This month the fifteen members of the Independent Payment Advisory Board (IPAB) will convene for the purpose of making recommendations to reduce Medicare expenses, provided Medicare’s spending exceeds a predetermined limit.
Before the Patient Protection and Affordable Care Act (PPACA), the Medicare Payment Advisory Commission (MedPAC) recommendations, in addition to an act of Congress, were necessary to effectuate changes in Medicare reimbursement. MedPAC is an independent Congressional agency established by the Balanced Budget Act of 1997 (P.L. 105-33). MedPAC must advise Congress on issues affecting the nation’s Medicare program, and it must also analyze access to care, quality of care, and other issues affecting Medicare.
MedPAC issues two reports each year (March and June). These report include key recommendations by the Commission to Congress. MedPAC also advises Congress through various comments on other reports and proposed regulations issued by the Secretary of the Department of Health and Human Services, and MedPAC provides testimony and briefings for the legislative branch. MedPAC’s June 2011 report can be found here.
Under PPACA, Congress only has the authority to overrule the decisions of the unelected IPAB, and absent such affirmative steps by Congress, the Secretary of Health and Human Services must implement IPAB recommendations. IPAB is scheduled to implement changes in 2015, with a first report due by July 2014.
IPAB’s historical origins date back more than a decade. In 2000 and 2001 Senators Breaux and Frist championed reform proposals designed in part to create separate federal agencies under the Centers for Medicare & Medicaid Services (CMS) to oversee certain parts of the Medicare program. There was also some interest in establishing a Medicare Board to oversee and coordinate traditional Medicare and private plans.
Senator Tom Daschle also supported a Federal Health Board, similar in design to the Federal Reserve Board, to oversee health care in the public and private markets. In mid-2009, Senator Rockefeller introduced the Medicare Payment Advisory Commission Reform Act of 2009. Senator Rockefeller’s proposed legislation would have modified MedPAC from its present state of 15 advisory members to an agency within the executive branch consisting of 11 members, including expanded authority over coverage and payment issues.
IPAB action is required only when Medicare spending exceeds certain thresholds. The Chief Actuary of CMS is responsible for determining when Medicare exceeds its anticipated growth, and thereafter IPAB must determine the appropriate reductions in Medicare spending. Under PPACA, IPAB shall not make decisions that “include any recommendation to ration health care, raise revenues or Medicare beneficiary premiums under section 1818, 1818A, or 1839, increase Medicare beneficiary cost sharing (including deductibles, coinsurance, and co-payments), or otherwise restrict benefits or modify eligibility criteria.”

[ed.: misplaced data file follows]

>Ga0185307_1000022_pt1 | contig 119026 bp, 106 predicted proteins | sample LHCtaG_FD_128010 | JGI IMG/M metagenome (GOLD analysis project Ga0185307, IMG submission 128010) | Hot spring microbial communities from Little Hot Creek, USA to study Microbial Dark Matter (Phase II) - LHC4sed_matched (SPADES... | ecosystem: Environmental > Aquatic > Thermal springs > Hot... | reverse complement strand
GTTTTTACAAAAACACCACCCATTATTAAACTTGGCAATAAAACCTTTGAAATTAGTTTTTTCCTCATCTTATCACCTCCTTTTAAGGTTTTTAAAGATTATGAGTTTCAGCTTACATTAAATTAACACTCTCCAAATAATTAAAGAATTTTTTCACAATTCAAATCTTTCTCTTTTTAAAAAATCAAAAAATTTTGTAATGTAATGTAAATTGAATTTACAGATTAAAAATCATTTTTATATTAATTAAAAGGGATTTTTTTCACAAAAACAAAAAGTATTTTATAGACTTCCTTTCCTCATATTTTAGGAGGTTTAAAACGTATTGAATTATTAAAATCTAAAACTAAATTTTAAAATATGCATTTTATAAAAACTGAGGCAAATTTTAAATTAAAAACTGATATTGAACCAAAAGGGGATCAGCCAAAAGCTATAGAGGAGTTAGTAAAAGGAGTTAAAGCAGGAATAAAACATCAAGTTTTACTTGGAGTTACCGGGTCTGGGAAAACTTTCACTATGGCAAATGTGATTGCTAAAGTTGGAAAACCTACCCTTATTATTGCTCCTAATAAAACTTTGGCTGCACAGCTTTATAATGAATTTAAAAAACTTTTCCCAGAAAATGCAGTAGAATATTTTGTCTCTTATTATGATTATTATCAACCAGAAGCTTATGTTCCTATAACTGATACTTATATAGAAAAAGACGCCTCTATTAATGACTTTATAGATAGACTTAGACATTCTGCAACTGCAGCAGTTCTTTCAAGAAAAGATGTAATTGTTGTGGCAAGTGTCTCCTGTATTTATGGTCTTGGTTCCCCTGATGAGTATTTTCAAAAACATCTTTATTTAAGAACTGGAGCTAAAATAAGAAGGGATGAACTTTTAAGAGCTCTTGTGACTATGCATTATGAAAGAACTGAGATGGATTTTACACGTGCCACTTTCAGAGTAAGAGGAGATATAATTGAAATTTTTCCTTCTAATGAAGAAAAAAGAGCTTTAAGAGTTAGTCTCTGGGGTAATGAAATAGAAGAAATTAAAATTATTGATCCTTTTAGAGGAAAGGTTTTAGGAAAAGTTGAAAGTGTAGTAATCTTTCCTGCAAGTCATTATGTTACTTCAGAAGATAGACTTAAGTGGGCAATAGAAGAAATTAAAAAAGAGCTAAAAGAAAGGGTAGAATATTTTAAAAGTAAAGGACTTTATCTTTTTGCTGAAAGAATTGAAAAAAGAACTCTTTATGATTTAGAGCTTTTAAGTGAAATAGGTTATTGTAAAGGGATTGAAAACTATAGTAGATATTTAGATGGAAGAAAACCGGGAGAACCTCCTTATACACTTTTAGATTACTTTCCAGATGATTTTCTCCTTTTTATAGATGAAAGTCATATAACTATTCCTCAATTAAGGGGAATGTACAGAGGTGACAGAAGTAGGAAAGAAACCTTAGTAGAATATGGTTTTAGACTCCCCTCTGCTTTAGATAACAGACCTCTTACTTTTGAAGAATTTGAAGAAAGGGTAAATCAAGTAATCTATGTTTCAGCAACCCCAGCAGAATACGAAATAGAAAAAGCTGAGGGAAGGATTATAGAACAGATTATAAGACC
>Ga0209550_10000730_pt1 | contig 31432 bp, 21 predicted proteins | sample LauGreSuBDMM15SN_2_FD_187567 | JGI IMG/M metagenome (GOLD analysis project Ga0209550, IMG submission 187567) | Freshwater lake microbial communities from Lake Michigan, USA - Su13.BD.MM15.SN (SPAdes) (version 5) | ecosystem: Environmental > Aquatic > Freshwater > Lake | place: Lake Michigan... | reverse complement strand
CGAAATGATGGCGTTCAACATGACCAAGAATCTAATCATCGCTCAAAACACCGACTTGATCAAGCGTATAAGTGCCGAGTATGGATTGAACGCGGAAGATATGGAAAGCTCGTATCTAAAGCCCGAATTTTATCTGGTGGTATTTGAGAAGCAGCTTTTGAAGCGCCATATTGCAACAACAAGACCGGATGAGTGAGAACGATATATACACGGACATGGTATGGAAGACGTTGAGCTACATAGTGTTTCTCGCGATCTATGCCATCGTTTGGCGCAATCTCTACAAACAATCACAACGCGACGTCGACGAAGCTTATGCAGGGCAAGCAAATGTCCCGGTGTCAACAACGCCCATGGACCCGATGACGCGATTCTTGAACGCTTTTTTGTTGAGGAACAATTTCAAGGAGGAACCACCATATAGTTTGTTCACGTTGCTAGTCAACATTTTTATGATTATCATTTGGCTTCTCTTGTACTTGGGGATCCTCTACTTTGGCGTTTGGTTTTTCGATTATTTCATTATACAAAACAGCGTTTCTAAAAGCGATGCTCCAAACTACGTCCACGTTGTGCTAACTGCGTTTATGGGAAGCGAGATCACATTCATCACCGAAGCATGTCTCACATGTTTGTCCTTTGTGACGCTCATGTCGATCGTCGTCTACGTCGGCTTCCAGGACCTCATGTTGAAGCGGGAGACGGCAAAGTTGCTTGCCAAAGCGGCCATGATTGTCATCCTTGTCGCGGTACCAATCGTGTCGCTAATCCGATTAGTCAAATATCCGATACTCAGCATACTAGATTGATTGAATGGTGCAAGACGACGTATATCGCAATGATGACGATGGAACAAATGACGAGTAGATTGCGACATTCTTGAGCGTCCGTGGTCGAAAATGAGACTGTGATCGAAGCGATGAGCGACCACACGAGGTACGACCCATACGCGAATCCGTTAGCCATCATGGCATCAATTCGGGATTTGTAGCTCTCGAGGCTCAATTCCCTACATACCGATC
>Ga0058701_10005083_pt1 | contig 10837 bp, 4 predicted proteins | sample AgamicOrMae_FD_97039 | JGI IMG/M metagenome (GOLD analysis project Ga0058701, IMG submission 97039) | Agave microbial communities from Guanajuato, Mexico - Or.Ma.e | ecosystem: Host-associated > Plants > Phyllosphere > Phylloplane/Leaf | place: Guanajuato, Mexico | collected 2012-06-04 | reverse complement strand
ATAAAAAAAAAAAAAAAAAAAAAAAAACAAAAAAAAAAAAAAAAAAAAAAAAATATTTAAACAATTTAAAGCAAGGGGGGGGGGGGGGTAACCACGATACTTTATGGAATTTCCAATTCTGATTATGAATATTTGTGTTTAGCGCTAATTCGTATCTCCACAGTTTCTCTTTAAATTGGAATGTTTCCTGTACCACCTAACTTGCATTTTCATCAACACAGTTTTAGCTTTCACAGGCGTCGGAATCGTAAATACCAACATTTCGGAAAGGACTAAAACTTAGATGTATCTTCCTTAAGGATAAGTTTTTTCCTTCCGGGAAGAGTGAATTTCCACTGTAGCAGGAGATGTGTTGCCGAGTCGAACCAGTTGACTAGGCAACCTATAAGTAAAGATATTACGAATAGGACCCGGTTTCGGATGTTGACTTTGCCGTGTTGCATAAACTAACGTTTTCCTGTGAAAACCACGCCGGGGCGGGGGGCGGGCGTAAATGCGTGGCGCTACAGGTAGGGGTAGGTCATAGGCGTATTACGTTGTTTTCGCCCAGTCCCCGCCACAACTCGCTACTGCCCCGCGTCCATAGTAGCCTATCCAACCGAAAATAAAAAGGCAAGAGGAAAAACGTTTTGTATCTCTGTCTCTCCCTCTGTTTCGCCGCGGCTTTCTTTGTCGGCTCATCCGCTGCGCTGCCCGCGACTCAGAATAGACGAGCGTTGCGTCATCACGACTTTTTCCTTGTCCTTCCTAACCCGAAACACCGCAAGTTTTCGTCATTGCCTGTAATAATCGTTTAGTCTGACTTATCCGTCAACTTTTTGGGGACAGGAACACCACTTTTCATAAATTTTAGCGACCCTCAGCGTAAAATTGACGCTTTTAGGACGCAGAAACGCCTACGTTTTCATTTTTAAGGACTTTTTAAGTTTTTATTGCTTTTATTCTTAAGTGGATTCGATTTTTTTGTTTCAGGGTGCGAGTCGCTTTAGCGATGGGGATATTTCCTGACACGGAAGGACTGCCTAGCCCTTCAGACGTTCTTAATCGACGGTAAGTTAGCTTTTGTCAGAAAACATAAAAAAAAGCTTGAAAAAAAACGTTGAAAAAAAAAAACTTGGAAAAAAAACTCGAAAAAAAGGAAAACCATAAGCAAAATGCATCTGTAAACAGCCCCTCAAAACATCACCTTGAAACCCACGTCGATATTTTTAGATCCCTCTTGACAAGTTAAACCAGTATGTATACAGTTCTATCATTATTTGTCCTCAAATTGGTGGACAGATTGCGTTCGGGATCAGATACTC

In November 2010 the Congressional Research Service provided the following explanation:
If the Chief Actuary finds that the growth rate does not exceed the targeted growth rate, the process for the year ends. If the Chief Actuary determines that the growth rate exceeds the target growth rate for any DY [determination year], the Chief Actuary is required to establish an applicable savings target for the IY [implementation year]. The applicable savings target is an amount equal to the product of the total projected Medicare expenditures in the PY [proposal year] times the applicable percent. The applicable percent is defined as the lesser of either the projected excess for the IY (the amount by which Medicare spending is forecast to exceed the targeted growth in spending expressed as a percent of total Medicare expenditures) or the percent as specified in the statute (0.5% in IY 2015; 1.0% in IY 2016; 1.25% in IY 2017; and 1.5% in 2018 and any subsequent IY). In either event, the percent is converted to a dollar amount by which Medicare program expenditures must be reduced.
Although PPACA precludes IPAB from rationing health care directly, critics fear the board’s decisions may have the same effect. IPAB has been compared to the National Institute for Health and Clinical Excellence (NICE), the United Kingdom’s mechanism to set quality standards, make recommendations on medicines, treatments and procedures, and cut costs. In March critics of NICE in the UK alleged that 20,000 people died after the agency rejected cancer medications due to cost-effectiveness. The White House disagrees with such a comparison and instead offers the following information on www.WhiteHouse.gov:
PAB is a backstop – it would only take effect if Medicare costs grow too fast. We’re already implementing a series of reforms that will improve the quality of care and reduce costs. In fact, according to Congressional Budget Office projections, Medicare spending won’t hit the targets that would cause IPAB’s recommendations to take effect in the next decade.
The IPAB has a very specific purpose, although its authority to accomplish such may be subject to interpretation by critics and proponents alike. Absent modification or repeal of PPACA, IPAB will most likely have an opportunity to impact Medicare, and only time will determine IPAB’s success or failure.